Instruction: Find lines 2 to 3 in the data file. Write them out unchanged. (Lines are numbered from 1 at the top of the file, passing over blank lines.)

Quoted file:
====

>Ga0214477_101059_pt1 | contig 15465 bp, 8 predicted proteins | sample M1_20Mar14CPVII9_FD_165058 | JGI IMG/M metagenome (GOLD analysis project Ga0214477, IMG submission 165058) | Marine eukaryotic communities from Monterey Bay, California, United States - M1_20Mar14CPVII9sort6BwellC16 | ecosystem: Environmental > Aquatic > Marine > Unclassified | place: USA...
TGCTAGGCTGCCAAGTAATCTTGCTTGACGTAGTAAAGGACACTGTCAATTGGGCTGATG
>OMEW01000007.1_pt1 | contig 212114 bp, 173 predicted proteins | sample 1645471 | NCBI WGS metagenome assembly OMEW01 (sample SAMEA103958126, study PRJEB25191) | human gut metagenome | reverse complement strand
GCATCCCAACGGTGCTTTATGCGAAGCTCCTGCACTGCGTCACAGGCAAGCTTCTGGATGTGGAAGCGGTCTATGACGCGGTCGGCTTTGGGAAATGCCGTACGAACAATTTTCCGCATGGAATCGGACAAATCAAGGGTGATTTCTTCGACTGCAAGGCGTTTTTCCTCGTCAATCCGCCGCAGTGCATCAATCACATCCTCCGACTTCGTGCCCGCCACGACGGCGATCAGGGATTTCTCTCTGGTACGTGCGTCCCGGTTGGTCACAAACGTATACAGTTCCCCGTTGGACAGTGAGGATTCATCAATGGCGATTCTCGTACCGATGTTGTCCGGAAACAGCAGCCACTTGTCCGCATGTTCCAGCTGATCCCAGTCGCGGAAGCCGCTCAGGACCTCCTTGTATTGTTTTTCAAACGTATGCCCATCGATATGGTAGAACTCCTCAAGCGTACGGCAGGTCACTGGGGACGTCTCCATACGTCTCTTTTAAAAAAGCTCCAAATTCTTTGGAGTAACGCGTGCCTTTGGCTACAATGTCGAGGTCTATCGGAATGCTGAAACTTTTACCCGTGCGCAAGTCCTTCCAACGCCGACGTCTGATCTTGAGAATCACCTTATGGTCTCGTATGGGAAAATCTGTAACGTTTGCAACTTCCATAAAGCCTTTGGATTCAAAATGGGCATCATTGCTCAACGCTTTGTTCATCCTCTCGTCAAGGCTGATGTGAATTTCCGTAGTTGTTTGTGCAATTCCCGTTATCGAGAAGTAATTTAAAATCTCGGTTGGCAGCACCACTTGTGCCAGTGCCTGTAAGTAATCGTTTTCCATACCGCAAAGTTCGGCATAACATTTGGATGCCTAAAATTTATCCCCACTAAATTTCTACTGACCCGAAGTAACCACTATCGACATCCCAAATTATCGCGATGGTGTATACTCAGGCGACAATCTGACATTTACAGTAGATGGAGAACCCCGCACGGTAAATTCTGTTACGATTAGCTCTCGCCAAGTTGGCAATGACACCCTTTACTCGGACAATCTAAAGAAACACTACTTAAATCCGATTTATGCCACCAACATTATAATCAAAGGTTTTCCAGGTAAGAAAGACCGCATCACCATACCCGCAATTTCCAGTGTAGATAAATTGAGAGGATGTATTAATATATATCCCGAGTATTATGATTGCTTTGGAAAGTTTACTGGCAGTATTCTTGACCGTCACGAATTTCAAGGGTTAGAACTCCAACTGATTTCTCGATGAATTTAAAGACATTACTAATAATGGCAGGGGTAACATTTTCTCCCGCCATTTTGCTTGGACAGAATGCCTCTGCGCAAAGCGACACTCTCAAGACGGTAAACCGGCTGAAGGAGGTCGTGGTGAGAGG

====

TGCTAGGCTGCCAAGTAATCTTGCTTGACGTAGTAAAGGACACTGTCAATTGGGCTGATG
>OMEW01000007.1_pt1 | contig 212114 bp, 173 predicted proteins | sample 1645471 | NCBI WGS metagenome assembly OMEW01 (sample SAMEA103958126, study PRJEB25191) | human gut metagenome | reverse complement strand